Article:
Where the Constitution falls down, in my opinion, is in making the Head of State (HS) the same person as the Head of Government</font> (HG). The HS should provide, like the British Monarch, for the continuity of the State, even when the government is in flux or embroiled in scandal. The HG is the person who, like the British Prime Minister, actually provides direction to the government.

In my opinion, these functions should be separated on the British (Parliamentary) model.

Comments? Thoughts?

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November 7th, 2004


thomryng
07:26 am - Legislative Authority: Parliament
"In republican government, the legislative authority necessarily predominates." (The Federalist Number 51, Publius [James Madison], 1788)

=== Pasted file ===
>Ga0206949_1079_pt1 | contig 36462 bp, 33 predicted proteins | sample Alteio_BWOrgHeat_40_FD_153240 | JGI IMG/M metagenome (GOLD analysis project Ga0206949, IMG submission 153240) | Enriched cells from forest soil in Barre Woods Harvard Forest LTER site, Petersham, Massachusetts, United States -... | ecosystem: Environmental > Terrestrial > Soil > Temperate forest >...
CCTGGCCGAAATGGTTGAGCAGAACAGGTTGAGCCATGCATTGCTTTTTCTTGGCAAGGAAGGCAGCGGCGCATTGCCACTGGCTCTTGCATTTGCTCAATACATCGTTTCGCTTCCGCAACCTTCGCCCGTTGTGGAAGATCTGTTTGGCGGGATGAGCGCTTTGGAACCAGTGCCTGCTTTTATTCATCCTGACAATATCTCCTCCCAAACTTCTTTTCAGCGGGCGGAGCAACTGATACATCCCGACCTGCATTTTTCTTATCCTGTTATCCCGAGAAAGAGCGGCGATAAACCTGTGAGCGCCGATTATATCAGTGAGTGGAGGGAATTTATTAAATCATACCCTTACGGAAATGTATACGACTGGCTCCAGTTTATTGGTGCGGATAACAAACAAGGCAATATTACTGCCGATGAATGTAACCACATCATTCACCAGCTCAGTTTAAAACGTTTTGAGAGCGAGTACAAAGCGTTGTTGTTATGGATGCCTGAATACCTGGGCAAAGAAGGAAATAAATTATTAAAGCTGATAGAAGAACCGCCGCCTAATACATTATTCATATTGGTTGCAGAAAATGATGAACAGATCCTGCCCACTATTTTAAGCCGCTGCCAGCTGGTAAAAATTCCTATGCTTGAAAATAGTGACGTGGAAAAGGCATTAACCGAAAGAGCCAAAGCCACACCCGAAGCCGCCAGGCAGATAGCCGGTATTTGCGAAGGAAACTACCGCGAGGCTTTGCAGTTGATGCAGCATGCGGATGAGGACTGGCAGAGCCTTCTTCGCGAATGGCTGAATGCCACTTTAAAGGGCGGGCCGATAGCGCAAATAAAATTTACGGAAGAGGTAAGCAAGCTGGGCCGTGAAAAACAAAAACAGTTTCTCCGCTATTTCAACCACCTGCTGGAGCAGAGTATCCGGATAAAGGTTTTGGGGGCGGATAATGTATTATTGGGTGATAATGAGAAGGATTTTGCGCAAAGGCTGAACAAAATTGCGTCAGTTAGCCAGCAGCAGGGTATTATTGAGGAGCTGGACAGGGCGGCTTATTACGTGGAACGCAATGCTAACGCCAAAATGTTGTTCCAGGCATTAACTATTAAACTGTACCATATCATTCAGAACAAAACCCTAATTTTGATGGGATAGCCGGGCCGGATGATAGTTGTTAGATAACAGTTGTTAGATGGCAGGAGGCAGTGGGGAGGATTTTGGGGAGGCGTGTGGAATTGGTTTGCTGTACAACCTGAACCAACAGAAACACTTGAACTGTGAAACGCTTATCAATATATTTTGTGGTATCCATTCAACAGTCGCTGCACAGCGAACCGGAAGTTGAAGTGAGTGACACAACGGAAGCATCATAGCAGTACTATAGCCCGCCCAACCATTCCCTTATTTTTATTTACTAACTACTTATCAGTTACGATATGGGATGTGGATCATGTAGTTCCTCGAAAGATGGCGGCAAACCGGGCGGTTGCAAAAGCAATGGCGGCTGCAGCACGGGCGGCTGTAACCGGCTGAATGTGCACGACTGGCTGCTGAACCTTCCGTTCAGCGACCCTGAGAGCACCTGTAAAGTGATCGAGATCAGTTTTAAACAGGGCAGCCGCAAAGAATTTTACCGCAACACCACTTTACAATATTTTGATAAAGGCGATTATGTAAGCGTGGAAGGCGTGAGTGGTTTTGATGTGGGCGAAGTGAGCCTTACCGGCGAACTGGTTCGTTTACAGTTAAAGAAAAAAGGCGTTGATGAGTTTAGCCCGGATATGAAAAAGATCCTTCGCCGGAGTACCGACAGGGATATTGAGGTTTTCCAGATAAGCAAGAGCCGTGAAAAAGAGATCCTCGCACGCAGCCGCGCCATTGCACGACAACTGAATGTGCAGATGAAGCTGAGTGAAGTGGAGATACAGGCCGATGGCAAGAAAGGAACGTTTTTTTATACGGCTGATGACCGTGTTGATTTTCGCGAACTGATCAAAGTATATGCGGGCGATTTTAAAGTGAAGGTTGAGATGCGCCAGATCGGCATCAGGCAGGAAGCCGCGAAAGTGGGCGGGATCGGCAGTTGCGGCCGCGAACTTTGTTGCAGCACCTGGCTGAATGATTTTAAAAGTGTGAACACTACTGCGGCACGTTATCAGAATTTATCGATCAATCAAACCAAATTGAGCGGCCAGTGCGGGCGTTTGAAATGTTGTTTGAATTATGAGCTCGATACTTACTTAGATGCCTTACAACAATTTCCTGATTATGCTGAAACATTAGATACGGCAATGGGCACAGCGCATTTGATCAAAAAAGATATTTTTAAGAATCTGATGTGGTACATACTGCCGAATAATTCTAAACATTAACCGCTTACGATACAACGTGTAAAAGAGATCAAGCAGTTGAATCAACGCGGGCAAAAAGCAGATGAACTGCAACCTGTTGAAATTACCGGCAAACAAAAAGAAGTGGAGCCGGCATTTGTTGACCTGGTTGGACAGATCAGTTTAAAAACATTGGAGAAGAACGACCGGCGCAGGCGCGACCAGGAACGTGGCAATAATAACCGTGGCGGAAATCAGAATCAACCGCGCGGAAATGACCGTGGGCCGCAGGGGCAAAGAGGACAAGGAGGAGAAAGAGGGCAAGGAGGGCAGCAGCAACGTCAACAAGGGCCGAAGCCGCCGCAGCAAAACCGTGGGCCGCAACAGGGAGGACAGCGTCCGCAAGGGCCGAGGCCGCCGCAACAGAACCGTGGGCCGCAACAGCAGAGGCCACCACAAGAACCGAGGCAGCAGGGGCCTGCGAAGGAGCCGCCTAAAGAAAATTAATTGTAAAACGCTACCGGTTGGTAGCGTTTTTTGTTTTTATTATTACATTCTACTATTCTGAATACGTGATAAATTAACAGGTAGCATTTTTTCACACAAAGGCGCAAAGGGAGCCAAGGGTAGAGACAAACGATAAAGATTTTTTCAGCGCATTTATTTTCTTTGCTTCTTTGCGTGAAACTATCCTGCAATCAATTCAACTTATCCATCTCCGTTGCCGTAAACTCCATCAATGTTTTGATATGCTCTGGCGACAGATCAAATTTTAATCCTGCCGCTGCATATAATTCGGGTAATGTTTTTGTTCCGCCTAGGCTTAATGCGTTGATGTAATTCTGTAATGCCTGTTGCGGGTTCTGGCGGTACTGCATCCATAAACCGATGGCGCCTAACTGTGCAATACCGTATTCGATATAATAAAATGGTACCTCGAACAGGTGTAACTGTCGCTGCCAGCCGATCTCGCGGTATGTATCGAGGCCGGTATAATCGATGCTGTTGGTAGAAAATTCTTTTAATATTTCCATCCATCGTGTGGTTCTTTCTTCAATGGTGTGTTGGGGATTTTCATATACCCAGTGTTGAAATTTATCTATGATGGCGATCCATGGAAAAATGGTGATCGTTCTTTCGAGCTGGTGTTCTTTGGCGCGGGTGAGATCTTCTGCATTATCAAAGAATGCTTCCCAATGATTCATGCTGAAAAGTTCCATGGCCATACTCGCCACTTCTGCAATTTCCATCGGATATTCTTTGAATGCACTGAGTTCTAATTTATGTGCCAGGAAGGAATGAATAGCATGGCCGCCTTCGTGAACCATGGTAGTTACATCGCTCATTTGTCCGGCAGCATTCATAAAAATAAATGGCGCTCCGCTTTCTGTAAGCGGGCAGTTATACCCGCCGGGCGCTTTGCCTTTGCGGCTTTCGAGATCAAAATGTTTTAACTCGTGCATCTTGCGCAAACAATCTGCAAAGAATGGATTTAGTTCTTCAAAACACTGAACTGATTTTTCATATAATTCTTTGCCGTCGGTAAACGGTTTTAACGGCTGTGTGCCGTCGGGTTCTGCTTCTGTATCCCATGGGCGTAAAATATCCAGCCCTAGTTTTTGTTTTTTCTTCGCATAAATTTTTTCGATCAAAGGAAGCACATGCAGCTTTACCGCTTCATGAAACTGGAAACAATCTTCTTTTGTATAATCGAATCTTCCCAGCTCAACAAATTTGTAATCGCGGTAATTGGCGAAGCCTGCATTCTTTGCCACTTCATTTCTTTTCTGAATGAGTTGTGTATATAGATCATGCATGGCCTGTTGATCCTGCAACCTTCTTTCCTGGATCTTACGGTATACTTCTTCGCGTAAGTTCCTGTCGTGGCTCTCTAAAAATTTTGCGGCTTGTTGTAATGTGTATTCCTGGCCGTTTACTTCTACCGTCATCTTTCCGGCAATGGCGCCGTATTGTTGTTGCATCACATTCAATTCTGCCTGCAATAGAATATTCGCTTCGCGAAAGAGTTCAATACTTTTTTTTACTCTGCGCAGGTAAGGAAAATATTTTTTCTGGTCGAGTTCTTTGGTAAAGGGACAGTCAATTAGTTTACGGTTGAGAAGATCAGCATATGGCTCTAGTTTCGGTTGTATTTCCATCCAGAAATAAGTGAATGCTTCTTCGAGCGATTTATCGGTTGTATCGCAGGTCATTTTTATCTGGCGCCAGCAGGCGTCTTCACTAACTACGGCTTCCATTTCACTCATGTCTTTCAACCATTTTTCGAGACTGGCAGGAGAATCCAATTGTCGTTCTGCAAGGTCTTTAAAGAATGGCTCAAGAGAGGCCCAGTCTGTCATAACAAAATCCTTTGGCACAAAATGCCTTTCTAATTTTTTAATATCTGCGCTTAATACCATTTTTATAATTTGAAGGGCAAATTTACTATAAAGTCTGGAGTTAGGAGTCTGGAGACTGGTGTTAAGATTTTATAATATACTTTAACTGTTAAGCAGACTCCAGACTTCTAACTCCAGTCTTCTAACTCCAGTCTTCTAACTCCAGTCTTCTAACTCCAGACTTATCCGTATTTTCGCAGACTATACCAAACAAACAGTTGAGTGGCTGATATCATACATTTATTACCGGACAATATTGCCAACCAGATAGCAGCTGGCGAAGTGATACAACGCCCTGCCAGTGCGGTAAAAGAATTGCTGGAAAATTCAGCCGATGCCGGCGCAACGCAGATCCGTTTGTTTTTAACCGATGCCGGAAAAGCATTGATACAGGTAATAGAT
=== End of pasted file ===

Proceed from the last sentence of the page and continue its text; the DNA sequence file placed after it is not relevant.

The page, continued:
Legislators make laws. In the United States, the sorts of laws they can make are strictly controlled, though this Constitutional control has slackened to the point of near non-existence. Taking the principle that the government closest to the people is the most responsive, you'd want each legislator to represent as small a number of people as practical.

The larger the number of people each Legislator represents, the more out of touch he or she is with those people, and the more influence Big Money can have.

In the United Kingdom, each MP represents about 90,000 people. By contrast, in the US, each Congressman represents more than 650,000 people. For the US to have the same level of representation as the UK Parliament, there would have to be more than 3000 Congressmen.